Section 6 also provides for a 50 percent service-connected rating for certain prisoners of war, like the first and fifth sections of the bill. Sections 7 and 8 provide for entitlement to hospital, domiciliary and nursing home care and medical treatment (except dental), for any condition as if it were service-connected for a veteran who was a prisoner of war for more than 6 months.
Under existing law (38 U.S.C. 355), the Administrator of Veterans Affairs is required to adopt and apply a schedule of ratings of reductions in earning capacity from specific injuries or combinations of injuries. The law provides that the ratings shall be based, so far as
practicable, upon the average impairment of earning capacity resulting from such injuries in civil occupations. Under existing Veterans' Administration procedures for evaluating the disability resulting from injuries and diseases, the ratings assigned to disabled veterans—including former prisoners of war-are based on the extent or severity of the disabling manifestations in the individual case.
Former prisoners of war are given special consideration under the laws administered by the Veterans' Administration, and our regulations and directives also contain liberal provisions with respect to the claim of any such person for disability compensation or other benefits based on service-incurred ccaggravated disability. Section 354(a) of title 38, United States Code, requires that in the adjudication of service connection for any disability due consideration will be given to the places, types, and circumstances of service. Section 354 (b) provides liberalized criteria for determining service connection of any disease or injury for those veterans who engaged in combat with the enemy.
Veterans Administration regulations emphasizing the liberality which is accorded prisoner of war cases include, for example, a provision that the development of symptomatic manifestations of a preexisting injury or disease during or closely following a status as a prisoner of war will establish aggravation. Physical examinations of former prisoners of war are conducted with particular thoroughness and all disabilities common to prisoners of war are searched for even when they are not complained of. Further, existing instructions provide that in the evaluation of disabilities resulting from or incident to military service great weight must be assigned to imprisonment or internment under unsanitary conditions or to food deprivation in the service connection of dysentery and other gastrointestinal diseases. All of these conditions permit the Veterans' Administration to reach an equitable decision on the basis of the facts of each individual case, with any reasonable doubts being resolved in favor of the former prisoner of war.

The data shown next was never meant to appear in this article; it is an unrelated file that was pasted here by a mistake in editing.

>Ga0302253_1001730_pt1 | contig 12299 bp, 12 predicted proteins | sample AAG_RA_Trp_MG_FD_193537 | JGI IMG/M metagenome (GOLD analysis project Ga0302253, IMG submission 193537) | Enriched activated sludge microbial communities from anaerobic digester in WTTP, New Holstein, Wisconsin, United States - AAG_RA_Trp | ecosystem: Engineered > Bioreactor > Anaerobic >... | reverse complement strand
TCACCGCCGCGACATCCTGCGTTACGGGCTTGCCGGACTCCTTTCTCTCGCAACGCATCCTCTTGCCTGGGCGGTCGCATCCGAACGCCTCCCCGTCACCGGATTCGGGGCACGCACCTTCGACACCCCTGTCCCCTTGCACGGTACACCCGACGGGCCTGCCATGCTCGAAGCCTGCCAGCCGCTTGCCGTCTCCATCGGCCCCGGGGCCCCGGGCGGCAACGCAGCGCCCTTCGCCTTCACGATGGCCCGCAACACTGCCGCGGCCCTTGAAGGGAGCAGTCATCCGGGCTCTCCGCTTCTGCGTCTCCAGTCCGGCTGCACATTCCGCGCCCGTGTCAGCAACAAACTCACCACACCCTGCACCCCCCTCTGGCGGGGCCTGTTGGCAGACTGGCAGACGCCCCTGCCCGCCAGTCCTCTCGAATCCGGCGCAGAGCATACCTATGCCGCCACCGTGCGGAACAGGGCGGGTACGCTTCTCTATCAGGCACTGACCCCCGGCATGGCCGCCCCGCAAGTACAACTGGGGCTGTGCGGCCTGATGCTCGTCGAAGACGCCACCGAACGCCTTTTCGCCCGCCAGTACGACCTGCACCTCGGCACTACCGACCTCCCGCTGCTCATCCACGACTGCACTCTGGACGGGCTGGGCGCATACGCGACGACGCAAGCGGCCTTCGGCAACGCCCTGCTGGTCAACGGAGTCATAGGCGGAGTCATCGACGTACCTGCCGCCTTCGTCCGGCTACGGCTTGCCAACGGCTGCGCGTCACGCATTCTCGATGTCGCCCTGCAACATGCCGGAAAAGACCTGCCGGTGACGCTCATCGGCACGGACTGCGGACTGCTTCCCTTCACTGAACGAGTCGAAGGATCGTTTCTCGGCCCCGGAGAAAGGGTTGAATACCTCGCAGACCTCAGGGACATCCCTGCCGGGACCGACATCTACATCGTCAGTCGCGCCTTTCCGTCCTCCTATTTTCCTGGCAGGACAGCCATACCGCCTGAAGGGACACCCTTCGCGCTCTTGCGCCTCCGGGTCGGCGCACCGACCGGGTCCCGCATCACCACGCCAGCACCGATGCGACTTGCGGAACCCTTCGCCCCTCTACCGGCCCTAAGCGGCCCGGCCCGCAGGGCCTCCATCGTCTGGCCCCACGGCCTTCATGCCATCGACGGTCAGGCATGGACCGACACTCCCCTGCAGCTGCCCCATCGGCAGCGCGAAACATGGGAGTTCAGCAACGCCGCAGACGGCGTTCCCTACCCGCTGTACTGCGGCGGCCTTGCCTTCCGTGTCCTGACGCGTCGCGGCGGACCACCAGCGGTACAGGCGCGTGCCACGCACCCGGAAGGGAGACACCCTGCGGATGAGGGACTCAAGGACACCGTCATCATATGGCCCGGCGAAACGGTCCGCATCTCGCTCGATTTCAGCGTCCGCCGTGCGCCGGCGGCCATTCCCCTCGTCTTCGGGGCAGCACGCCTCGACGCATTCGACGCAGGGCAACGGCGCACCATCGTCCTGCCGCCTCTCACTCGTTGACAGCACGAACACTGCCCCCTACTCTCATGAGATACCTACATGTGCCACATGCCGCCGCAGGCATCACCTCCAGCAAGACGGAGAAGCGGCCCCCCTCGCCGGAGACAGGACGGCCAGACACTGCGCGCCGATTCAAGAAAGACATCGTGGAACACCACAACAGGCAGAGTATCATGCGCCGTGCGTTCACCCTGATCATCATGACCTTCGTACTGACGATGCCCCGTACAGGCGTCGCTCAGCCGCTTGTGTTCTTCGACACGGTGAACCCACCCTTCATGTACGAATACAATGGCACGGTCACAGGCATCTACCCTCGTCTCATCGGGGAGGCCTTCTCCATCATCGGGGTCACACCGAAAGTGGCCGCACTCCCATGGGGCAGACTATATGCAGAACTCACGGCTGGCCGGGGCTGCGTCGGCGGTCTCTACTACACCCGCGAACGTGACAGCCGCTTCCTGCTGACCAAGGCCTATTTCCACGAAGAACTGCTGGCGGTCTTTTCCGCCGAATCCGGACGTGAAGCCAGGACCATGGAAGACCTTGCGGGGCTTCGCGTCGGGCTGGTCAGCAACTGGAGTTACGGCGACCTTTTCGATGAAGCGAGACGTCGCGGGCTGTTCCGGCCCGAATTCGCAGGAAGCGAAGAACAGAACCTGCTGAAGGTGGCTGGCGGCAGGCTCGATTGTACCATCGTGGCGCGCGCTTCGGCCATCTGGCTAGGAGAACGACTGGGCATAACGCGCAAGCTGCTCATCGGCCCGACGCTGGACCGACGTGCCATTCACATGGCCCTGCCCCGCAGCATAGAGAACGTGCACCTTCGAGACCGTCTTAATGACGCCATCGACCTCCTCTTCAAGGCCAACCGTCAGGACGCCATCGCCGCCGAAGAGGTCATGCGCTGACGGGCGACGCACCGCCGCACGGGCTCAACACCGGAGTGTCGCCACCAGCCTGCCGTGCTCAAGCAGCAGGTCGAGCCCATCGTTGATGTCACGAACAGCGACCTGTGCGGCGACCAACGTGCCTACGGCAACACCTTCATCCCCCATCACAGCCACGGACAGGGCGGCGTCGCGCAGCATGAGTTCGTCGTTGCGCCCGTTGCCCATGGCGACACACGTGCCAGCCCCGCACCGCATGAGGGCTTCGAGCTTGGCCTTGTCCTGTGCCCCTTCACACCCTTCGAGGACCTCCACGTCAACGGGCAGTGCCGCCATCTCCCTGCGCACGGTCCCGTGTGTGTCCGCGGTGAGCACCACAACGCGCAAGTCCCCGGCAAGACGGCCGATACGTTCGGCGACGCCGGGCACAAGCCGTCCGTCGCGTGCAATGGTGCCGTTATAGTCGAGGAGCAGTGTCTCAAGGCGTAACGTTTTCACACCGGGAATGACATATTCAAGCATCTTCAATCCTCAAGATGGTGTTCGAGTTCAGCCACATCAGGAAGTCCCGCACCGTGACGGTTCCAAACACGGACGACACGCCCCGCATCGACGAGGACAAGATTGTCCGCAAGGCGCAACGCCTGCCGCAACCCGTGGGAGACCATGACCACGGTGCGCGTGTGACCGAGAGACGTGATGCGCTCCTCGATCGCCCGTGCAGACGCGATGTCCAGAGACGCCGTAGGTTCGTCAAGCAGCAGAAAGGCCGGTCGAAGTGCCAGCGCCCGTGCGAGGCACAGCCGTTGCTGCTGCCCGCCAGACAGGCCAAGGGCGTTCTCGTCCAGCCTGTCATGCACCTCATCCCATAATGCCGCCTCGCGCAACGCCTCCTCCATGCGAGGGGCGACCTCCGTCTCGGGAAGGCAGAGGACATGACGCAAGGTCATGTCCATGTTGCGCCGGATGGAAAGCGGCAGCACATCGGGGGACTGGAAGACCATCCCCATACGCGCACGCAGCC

Congress has recognized the extraordinary hardship of prisoners of war as evidenced by its enactment of Public Law 91-376. This law presumes service connection for certain dietary diseases and for psychosis manifested to a degree of 10 percent or more within 2 years from the date of separation from service for veterans of World War II, the Korean conflict, and the Vietnam era who were held as prisoners of war for not less than 6 months. Such prisoners afe deemed to have suffered from dietary deficiencies, forced labor or inhumane treatment. Nonetheless, this law, while establishing service connection for such diseases, does not provide for a set evaluation of such disease or disability. This remains a determination to be made by the Veterans' Administration under its Schedule for Rating Disabilities based upon the individual facts.
In addition to granting service connection for disability compensation purposes in a substantial number of cases, the bill, if enacted, would confer the same priority right in such cases to hospitalization and domiciliary and nursing home care by the Veterans' Administration which is now afforded by law to veterans having directly serviceconnected conditions. Under existing law, the Veterans' Administration is required to furnish-hospital care to eligible veterans needing